The KHSAA Board of Control voted last week to amend the change made in February to the state golf tournament.
“I wasn’t going to be happy either way with two horrifyingly bad options,” Central Hardin coach Paul Gray said. “Neither of the options are good. Reinstating play five, count four only makes sense because that’s what you had to do. The problem is removing a region runner-up team means you are removing a prospective state champion. The girls from Lexington Christian won the state championship last year and they were a region runner-up team. It happened the year before on the boys’ side with Lexington Christian.
“Can you imagine either Trinity or St. X is not going to make the state tournament? They’ll probably get several individuals in through the seven qualifying spots, but to not have a Trinity or St. X team in the state tournament is insanity. One team from that region is a crime.”
The Board of Control voted:
s That four or five players may be entered at the region level with the lowest four scores constituting a team score.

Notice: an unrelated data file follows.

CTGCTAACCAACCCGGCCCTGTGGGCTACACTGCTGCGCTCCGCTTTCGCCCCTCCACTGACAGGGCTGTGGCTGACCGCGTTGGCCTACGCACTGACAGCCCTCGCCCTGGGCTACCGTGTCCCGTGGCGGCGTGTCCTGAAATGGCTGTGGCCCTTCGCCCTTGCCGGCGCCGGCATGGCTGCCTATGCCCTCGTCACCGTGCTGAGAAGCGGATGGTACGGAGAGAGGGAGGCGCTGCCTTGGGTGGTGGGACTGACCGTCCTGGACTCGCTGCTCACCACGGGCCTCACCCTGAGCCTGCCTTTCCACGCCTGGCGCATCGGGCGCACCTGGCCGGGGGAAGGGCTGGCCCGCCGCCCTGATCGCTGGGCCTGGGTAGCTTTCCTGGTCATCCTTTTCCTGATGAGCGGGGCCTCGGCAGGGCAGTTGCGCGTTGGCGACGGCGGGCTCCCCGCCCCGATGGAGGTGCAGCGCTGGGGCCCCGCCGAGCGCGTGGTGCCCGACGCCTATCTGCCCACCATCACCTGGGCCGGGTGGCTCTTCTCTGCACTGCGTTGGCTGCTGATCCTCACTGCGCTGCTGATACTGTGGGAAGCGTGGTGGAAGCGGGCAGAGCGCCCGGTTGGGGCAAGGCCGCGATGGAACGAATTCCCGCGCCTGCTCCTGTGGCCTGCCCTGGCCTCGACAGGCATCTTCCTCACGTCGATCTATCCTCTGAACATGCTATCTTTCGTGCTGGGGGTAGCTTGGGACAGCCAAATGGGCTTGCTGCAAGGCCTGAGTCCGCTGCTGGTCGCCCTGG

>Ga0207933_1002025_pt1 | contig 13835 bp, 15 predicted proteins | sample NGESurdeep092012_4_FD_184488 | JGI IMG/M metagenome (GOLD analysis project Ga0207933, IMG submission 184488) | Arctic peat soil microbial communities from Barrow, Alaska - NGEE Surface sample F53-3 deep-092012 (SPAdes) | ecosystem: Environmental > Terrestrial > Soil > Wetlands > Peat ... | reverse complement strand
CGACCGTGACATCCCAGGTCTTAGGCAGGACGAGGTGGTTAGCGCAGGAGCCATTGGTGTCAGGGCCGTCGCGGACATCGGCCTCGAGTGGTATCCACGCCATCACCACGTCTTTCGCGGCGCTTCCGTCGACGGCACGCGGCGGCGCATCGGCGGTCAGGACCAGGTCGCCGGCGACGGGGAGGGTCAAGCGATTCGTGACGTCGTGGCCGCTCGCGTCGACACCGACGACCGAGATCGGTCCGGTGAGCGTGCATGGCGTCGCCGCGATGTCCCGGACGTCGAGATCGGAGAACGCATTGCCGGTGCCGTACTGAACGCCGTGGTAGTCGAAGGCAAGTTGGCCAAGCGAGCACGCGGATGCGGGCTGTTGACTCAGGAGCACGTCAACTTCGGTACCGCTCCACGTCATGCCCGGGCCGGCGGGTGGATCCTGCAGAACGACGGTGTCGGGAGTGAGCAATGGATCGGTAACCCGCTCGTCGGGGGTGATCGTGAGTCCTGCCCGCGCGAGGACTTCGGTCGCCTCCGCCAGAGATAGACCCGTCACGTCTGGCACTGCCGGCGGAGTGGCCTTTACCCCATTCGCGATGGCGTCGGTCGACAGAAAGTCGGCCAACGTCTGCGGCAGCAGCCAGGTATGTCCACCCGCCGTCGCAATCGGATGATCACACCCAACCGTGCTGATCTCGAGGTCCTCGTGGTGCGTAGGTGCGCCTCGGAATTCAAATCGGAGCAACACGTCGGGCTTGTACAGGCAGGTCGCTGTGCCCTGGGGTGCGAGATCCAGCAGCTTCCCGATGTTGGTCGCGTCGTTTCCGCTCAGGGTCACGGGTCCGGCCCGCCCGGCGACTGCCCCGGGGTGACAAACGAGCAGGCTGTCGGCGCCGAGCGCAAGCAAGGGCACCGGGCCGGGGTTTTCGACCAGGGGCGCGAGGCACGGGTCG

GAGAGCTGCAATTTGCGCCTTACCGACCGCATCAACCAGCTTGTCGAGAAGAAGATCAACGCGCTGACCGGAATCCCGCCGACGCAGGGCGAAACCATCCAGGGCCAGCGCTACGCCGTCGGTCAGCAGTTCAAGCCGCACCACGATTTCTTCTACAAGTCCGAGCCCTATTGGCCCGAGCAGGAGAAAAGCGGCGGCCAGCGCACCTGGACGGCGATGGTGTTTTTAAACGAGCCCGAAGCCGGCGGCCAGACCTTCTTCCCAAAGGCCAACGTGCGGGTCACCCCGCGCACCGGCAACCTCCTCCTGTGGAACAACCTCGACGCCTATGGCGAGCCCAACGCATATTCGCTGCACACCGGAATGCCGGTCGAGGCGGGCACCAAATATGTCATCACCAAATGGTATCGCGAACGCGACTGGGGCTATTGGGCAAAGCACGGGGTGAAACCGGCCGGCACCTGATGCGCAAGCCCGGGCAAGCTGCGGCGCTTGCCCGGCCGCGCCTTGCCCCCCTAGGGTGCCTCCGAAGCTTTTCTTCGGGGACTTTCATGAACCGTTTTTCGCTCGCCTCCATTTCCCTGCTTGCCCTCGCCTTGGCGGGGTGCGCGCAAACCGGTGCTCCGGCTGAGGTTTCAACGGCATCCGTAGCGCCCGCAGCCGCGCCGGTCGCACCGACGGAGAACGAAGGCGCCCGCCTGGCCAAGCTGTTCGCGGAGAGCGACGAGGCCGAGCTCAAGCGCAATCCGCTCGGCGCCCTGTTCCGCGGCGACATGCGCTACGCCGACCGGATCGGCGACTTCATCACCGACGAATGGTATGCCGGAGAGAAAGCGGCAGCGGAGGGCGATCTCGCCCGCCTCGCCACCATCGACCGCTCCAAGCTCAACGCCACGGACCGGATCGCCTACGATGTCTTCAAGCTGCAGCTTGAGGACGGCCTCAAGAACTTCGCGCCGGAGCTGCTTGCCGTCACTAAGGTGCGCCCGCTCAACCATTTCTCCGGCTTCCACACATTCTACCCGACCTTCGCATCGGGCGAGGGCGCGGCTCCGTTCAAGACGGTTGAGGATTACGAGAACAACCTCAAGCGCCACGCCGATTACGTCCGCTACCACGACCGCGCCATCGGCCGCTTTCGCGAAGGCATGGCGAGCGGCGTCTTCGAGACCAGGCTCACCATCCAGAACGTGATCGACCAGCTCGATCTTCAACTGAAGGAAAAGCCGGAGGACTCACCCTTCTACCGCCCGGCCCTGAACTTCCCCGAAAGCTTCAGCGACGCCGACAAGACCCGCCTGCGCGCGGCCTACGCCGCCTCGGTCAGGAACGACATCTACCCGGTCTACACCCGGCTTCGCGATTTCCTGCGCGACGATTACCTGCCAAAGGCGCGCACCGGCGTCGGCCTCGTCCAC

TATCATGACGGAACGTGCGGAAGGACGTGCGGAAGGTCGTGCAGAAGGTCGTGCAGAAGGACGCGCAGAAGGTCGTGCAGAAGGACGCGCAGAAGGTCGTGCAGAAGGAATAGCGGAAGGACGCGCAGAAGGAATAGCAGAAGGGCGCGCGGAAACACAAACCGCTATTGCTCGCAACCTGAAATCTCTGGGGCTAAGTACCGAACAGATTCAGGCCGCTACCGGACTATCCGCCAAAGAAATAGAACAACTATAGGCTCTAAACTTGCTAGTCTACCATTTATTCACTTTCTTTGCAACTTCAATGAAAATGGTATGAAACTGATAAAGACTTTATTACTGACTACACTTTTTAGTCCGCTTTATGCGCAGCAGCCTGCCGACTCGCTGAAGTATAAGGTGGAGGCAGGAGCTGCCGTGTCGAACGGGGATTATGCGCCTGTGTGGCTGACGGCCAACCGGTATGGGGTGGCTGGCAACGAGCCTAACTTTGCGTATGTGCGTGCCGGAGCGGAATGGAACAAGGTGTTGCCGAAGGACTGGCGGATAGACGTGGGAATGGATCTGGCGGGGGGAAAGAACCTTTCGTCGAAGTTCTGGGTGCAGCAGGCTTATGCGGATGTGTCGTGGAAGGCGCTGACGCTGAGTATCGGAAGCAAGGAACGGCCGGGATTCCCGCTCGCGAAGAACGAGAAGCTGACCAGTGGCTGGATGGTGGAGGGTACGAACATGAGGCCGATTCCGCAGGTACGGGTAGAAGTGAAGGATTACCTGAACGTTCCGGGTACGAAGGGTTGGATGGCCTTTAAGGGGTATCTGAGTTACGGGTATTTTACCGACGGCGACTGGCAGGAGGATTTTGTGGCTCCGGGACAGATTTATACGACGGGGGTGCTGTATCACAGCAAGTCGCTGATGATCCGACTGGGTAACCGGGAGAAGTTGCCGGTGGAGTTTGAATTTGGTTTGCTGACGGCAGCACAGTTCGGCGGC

s The winning team at the region qualifying for the state tournament with four to five golfers comprising a team at the state tournament with the lowest four scores comprising the team score and team substitution provisions remaining as they are in current rules
s That for 2019 and 2020, the next seven individual finishers not on the qualifying team advance to the state tournament
s That only the 12 qualifying regional winners are eligible for the team championship regardless of the number of individuals that quality from a team at region play